Val had gone inside to get his jacket, because despite the floodlights from the trucks imitating sunlight, the wind and the low temperature and the thought of a person burning alive made the night chilly. Val thought we should go around the block, to see if we could get a better view, to satisfy our congenital need to witness disaster, to see the passenger car flip over the Jersey barrier, to watch the videos of Jihadist beheadings, to stand in line to look at painted corpses in velvet, underlit parlors, and sit in silence while their family members cry. We walked down the stairs, into full floodlight, and there were first responders and police and fully equipped firefighters moving in all directions. We watched two firemen attempting to open an old, rusty fire hydrant, and it could’ve been inexperience, the stress of the situation, the condition of the hydrant, or just poor luck, but rather than opening as it was supposed to the hydrant burst open, sending the cap flying into the side of a firetruck, the water crashing into the younger of the two men’s face and torso, knocking him back on his ***. While he coughed out surprised air and water and a flood of expletives, his partner got the situation under control and got the hose attached. We turned and walked away from the fire, and as we approached the turn we’d take to cut through the rundown parking lot that would bring us to the other side of the block, two firemen hurried past, one leading the other, carrying between them a stretcher full of machines for monitoring and a shitload of wires and tubing. It was the stiff board-like kind, with handles on each end, the kind of stretcher you might expect to see circus clowns carry out, when it’s time to save their fallen, pie-faced cohort. I wondered why they were using this archaic form of patient transportation, and not one of the padded, electrical ones on wheels. We pushed past the crowd that had begun forming, walked past the Laundromat, the 7Eleven, the carwash, and took a left onto the street on the other side of the parking lot, parallel to Wilmarth. There were several older men standing on the sidewalk, facing the fire, hands either in pockets or bringing a cigarette to and from a frowning mouth. They were standing in the ideal place to witness the action, with an unobstructed view of the top two floors of the burning house, its upper windows glowing orange with internal light and vomiting putrid smoke.  We could taste the burning wires, the rugs, the insulation, the asbestos, the black mold, the trash, and the smell was so strong I had to cover my mouth with my shirt, though it provided little relief. We said hello, they grunted the same, and we all stood, watching, thinking about what we were seeing, not wanting to see what we were thinking.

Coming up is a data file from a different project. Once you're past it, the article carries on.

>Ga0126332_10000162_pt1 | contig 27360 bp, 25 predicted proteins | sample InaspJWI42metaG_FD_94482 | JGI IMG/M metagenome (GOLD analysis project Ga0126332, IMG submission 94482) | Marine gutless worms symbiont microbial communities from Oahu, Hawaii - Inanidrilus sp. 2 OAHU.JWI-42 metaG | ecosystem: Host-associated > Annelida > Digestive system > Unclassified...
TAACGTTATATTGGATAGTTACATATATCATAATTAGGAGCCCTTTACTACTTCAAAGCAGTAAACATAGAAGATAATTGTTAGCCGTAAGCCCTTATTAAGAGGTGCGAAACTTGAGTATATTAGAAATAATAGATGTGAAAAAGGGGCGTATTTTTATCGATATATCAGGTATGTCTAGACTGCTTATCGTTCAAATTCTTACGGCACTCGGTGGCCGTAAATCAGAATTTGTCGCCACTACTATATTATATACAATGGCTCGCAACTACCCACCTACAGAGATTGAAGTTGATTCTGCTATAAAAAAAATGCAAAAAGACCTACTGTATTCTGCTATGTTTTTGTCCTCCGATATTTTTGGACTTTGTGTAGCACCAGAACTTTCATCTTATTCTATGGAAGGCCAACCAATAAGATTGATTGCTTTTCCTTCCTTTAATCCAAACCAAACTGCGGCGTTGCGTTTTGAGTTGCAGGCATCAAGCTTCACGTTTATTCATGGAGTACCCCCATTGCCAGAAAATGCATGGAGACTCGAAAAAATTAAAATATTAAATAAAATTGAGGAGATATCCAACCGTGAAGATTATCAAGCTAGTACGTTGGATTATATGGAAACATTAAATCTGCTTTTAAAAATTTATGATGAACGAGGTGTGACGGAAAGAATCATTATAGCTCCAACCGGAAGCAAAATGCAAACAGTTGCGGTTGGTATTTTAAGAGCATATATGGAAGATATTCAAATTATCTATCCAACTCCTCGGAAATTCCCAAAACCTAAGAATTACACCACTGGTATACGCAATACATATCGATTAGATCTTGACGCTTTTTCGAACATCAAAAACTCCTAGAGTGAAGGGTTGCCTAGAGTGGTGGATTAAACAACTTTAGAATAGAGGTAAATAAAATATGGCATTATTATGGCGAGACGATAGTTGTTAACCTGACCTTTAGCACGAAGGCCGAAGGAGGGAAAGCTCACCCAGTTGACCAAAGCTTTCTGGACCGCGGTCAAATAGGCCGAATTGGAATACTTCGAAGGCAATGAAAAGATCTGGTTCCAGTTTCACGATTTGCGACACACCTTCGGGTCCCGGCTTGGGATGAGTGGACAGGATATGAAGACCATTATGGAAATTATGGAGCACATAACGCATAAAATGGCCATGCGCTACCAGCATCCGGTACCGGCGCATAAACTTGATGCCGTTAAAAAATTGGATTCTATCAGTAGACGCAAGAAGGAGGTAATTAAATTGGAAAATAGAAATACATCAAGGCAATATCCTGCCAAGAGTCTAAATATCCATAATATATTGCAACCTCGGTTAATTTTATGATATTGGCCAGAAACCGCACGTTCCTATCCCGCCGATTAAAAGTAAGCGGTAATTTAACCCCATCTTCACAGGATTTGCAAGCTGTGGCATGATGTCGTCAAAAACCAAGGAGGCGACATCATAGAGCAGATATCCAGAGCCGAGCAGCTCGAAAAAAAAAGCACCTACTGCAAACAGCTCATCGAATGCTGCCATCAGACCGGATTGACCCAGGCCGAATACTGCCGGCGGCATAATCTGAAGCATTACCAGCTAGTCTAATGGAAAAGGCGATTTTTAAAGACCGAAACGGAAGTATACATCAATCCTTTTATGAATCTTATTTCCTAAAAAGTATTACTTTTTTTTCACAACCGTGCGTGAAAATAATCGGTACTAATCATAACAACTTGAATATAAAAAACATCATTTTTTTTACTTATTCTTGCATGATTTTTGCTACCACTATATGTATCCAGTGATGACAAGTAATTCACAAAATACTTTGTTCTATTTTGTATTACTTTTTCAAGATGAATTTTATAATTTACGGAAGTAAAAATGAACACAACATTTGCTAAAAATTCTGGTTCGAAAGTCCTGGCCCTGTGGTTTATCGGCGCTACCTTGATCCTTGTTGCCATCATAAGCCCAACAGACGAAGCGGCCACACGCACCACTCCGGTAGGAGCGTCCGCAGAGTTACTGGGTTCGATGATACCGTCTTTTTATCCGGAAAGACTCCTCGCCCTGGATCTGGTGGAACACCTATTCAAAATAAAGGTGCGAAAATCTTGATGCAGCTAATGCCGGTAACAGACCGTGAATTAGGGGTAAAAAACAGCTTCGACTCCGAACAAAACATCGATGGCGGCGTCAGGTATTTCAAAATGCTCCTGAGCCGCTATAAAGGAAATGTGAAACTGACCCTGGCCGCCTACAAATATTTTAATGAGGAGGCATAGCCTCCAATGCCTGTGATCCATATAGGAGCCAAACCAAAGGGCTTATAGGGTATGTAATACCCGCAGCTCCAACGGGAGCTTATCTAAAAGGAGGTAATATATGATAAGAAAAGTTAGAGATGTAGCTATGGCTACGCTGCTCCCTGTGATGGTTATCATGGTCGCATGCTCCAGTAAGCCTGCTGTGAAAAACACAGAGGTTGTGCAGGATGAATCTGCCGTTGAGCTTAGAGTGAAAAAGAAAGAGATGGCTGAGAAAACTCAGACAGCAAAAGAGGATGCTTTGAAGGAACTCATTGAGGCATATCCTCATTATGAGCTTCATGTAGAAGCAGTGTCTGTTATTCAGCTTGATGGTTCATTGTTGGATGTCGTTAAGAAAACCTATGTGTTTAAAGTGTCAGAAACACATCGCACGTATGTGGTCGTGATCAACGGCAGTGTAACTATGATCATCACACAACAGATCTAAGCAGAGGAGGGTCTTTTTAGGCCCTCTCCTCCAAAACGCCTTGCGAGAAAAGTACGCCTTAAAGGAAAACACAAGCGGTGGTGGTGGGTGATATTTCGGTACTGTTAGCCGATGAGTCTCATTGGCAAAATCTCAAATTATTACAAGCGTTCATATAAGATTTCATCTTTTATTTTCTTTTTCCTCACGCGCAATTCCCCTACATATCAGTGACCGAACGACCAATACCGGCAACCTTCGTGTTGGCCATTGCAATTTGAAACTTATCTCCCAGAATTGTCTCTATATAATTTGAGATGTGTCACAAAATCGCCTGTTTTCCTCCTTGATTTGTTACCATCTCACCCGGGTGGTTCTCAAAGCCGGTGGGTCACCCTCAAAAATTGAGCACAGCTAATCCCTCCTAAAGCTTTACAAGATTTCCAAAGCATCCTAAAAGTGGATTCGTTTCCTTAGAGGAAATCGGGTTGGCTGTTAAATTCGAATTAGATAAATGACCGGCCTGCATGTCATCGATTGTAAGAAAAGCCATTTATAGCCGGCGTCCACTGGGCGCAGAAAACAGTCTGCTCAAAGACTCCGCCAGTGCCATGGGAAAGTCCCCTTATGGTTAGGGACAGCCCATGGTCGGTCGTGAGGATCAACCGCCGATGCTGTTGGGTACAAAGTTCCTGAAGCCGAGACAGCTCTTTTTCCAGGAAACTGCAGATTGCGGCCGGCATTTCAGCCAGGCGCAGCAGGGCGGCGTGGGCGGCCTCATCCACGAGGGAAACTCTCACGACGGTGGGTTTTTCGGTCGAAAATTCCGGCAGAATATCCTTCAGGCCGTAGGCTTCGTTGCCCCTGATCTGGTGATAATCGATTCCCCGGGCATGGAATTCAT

Two firefighters were on the roof by this point, they were yelling to each other and to the others on the ground, but we couldn’t hear what they were saying because of the sirens from all the emergency vehicles that were arriving.  It seemed to me they sent every firetruck in the city, as well as more than a dozen police cars and a slew of ambulances, all of them arriving from every direction. I guess they expected the fire to get really out of hand, but we could already see the orange glow withdrawing into the dark of the house, steam and smoke rippling out of the stretched, wooden mouths of the rotted window frames. In a gruff, habitual smoker’s voice, we heard

                                      “Chopper called the fire depahtment

We was over at the vet’s home

                He says he saw flames in the windas

                                                                                                                                                We all thought he was shittin’ us

We couldn’t see nothin’.”

A man between fifty-five to sixty-five years old was speaking, no hair on his shiny, tanned head, old tattoos etched in bluish gray on his hands, arms, and neck, menthol smoke rising from between timeworn fingers. He brought the cigarette to his lips, drew a hearty chest full of smoke, and as he let it out he repeated

                                                “Yea, chopper called em’

Says he saw flames.”

The men on the roof were just silhouettes, backlit by the dazzling brightness of the lights on the other side.  The figure to the left of the roof pulled something large up into view, and we knew instantly by the cord pull and the sound that it was a chainsaw. He began cutting directly into the roof. I wasn’t sure what he was doing, wondered if he was scared of falling into the fire, assumed he probably was, but had at least done this before, tried to figure out if he was doing it to gain entry or release pressure or whatever. The man to the right was hacking away at the roof with an axe. It was surreal to watch, to see two men transformed from public servants into fingers of destruction, the pinkie and ring finger fighting the powerful thumb of the controlled chemical reaction eating the air below them, to watch the dark figures shrouded in ethereal light and smoke and sawdust and what must’ve been unbearable heat from below, to be viewing everything with my own home, my belongings, still visible, to know it could easily have gone up in flames as well.

I should’ve brought my jacket. I remember complaining about it, about how the wind was passing through my skin like a window screen, chilling my blood, in sharp contrast to the heat that was morphing and rippling the air above the house as it disappeared as smoke and gas up into the atmosphere from the inside out.